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After shearing the head off a screw still in my bike I've decided to get proper anti-seize. I have an aluminum frame and stainless steel screws. I've heard that zinc based anti-seize is better for aluminum-steel connections. I've also heard though that the additives in the compound only really make a difference at high temperatures which are not reached on a bike.

Aluminum based anti-seize is often 4-5 times cheaper than zinc based anti-seize and much more common. Is there really any performance difference between the two in this case? Alternatively, would a "marine-grade" anti-seize without metal additives be better than either of these cases?

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    I suspect any anti seize is better than none. Personally I have copper-clay for its water-resisting properties, and 1 kilo will last me about 50 years. – Criggie Oct 19 '18 at 2:46
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    I just use white lithium grease. Seems to work well enough for me. I suspect you won't see much if any difference in performance given the conditions on most bicycles. It's not like you're going to need full marine-grade "it'll be immersed in salt water for 20 years" performance. – Andrew Henle Oct 19 '18 at 11:11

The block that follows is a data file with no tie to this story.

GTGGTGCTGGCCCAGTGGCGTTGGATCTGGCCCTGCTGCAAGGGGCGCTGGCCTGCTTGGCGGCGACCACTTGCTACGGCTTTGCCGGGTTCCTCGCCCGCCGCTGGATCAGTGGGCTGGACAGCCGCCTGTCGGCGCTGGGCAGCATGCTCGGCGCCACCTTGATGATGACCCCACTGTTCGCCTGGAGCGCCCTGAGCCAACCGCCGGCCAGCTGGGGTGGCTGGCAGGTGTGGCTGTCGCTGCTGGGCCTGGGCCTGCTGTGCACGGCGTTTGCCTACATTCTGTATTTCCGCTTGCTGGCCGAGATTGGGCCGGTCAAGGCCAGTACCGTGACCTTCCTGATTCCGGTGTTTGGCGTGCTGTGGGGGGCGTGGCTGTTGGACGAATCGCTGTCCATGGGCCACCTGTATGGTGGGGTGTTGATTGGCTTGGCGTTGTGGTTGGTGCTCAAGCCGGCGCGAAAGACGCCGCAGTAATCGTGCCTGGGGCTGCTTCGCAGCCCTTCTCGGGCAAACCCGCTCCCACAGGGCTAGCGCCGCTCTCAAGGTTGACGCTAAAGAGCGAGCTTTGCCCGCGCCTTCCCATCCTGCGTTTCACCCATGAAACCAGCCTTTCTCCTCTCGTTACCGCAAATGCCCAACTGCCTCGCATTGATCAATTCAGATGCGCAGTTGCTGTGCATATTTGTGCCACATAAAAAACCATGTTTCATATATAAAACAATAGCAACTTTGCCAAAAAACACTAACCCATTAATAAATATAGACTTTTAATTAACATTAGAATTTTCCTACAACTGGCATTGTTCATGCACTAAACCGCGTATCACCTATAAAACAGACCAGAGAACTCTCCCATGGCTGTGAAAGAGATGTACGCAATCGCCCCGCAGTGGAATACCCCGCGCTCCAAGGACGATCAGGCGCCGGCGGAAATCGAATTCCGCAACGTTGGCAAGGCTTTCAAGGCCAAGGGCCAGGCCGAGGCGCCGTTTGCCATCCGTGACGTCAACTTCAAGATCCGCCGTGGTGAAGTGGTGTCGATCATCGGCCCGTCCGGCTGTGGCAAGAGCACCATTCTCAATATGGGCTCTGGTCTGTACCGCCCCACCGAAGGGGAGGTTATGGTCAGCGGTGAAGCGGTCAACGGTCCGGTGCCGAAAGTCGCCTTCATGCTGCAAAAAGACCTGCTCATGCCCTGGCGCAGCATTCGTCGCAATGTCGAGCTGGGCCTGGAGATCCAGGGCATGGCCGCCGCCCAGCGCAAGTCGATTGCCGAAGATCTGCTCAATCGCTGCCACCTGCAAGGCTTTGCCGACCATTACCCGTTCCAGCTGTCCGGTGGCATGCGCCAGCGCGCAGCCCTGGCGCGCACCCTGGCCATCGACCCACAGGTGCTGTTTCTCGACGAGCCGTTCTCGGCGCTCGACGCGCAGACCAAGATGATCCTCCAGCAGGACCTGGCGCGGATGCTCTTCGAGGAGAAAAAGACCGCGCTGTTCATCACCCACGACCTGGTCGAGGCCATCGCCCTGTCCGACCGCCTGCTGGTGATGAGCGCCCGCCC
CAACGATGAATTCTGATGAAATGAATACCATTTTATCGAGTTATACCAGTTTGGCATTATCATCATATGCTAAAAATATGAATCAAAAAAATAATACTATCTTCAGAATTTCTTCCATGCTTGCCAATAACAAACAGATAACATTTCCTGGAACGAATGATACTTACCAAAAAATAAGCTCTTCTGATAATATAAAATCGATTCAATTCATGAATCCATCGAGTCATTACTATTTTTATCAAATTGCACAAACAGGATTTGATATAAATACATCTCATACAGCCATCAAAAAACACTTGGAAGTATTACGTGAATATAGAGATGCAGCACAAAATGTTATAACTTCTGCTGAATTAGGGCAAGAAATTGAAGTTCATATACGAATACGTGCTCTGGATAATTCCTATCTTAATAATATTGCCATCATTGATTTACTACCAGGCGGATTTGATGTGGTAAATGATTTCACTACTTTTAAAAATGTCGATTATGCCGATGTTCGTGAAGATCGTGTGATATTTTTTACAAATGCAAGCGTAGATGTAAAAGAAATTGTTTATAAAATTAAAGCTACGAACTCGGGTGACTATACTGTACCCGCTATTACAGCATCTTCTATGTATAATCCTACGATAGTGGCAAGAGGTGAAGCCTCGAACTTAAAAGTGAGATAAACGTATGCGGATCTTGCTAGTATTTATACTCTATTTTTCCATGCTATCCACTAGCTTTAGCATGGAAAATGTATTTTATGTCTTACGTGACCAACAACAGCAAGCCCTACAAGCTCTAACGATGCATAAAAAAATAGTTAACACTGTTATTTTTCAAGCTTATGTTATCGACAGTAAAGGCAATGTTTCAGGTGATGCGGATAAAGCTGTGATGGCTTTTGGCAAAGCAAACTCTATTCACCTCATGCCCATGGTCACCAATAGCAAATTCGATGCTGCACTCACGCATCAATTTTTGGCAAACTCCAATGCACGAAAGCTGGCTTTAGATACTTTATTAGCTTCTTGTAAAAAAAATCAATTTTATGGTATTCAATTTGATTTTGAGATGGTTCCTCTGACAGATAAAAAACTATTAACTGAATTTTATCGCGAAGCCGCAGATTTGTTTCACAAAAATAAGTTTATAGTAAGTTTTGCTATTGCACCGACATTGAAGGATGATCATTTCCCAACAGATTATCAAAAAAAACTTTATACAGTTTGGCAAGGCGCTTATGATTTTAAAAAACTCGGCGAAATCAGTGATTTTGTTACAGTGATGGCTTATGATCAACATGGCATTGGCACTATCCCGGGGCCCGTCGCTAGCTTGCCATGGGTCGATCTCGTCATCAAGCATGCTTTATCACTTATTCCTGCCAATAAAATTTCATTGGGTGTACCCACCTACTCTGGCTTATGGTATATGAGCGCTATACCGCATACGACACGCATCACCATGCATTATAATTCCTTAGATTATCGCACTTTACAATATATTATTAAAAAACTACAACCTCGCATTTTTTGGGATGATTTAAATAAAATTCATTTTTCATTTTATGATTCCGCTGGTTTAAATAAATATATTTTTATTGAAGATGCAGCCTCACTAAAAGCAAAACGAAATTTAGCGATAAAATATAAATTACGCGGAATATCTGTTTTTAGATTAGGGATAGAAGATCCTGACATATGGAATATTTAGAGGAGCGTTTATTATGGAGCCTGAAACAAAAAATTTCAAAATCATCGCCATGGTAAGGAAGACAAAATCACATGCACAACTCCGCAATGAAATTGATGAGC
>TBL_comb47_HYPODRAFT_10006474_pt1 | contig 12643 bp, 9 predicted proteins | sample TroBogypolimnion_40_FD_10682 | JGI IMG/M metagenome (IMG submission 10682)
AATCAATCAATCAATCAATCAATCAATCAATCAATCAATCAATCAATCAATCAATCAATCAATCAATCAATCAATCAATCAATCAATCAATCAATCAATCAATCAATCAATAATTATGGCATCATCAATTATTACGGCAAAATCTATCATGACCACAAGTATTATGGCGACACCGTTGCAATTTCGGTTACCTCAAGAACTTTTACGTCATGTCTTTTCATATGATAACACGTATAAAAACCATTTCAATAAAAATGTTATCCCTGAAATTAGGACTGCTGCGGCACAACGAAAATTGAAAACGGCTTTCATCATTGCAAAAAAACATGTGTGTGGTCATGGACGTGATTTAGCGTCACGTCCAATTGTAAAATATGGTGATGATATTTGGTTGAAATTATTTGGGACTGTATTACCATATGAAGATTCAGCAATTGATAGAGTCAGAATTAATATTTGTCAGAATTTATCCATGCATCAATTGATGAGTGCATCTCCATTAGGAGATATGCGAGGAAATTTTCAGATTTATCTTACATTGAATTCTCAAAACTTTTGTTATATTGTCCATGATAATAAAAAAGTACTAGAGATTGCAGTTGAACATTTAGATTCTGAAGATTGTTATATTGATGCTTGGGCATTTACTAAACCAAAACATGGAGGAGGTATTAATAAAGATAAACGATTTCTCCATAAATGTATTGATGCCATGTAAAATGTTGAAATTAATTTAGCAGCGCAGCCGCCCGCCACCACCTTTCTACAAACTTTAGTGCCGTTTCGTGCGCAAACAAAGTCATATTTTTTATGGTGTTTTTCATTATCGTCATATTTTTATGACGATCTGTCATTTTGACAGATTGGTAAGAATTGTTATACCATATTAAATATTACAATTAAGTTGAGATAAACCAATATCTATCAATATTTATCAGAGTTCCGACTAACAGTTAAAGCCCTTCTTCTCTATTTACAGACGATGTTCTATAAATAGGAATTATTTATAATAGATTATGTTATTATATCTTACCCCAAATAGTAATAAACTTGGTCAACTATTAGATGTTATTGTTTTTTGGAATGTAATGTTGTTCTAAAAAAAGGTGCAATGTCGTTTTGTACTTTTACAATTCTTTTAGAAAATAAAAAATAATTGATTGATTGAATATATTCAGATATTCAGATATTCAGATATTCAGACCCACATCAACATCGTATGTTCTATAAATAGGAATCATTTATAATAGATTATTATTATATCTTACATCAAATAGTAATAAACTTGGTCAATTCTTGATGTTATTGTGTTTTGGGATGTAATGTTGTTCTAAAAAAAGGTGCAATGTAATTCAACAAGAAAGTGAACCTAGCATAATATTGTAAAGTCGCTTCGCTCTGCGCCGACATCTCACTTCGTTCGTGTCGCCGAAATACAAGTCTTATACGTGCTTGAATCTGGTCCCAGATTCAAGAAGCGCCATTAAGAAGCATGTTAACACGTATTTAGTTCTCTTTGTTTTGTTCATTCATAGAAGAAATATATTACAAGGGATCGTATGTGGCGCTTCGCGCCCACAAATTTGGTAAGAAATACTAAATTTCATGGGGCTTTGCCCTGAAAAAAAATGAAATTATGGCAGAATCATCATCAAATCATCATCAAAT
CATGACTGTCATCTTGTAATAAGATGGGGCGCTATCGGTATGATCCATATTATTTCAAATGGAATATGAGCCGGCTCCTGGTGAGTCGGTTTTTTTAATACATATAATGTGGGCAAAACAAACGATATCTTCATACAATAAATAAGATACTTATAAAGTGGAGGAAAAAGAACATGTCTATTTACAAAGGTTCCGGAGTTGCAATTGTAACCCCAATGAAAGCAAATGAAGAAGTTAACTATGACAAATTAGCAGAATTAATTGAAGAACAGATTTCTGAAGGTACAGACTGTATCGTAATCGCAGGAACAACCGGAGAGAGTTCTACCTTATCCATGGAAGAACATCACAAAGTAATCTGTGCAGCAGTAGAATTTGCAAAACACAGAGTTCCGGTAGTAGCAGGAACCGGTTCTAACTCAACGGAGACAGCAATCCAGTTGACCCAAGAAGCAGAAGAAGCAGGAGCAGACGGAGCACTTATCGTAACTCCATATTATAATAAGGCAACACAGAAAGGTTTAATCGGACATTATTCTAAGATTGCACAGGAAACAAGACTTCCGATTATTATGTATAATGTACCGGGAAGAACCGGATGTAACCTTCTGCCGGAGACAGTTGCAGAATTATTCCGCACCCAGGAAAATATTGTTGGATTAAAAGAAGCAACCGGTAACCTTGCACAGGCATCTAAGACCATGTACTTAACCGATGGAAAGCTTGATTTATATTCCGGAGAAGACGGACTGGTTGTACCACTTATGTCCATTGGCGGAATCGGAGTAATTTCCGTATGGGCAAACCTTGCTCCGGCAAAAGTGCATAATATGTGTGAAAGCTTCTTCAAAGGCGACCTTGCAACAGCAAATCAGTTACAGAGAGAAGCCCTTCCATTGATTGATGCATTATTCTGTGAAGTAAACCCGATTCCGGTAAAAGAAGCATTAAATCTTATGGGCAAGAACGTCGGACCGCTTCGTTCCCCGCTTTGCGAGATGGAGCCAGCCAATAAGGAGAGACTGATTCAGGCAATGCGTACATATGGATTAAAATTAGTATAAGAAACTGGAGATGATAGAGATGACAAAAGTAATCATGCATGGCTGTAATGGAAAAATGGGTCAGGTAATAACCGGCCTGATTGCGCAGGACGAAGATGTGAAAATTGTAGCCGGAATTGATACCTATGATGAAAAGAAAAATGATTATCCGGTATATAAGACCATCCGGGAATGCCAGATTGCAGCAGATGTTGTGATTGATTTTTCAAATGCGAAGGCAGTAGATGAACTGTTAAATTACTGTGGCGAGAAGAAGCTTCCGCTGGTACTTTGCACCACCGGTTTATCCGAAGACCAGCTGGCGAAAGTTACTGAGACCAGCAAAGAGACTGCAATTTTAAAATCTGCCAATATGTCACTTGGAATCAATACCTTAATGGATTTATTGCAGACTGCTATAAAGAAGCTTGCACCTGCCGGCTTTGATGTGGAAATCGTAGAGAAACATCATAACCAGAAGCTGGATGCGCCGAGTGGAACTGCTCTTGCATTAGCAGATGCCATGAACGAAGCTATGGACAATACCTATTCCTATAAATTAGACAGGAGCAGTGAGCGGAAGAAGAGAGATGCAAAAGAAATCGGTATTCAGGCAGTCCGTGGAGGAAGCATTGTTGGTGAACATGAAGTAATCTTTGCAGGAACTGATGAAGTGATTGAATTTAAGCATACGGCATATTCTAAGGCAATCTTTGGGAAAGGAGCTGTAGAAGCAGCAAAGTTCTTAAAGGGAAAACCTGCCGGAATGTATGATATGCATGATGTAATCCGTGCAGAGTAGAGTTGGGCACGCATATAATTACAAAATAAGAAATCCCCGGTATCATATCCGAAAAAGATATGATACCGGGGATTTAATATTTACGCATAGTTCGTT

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    I prefer the old standards of graphite or moly sulfide. Aluminum metal is the worst for seizing , so something should be used. – blacksmith37 Oct 19 '18 at 16:12
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I've done a great amount of testing and investigating bicycle bearing greases and anti-seize pastes. My conclusion, opinion and experience is that for bicycles, any anti-seize will do. Relatively low pressures and temperatures don't create serious challenge for the anti-seize.

My first choice is kaolin and titanium oxide based anti seize, since it is white (doesn't look like rust to bike shop customers, so less explaining if some is left visible) and very easy to wipe off the places where it isn't needed. The one I use is Famol PT, but look for a locally distributed/manufactured version. Or use any other anti-seize.

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    Excellent answer - thank you for all that work. – Criggie Oct 23 '18 at 19:04

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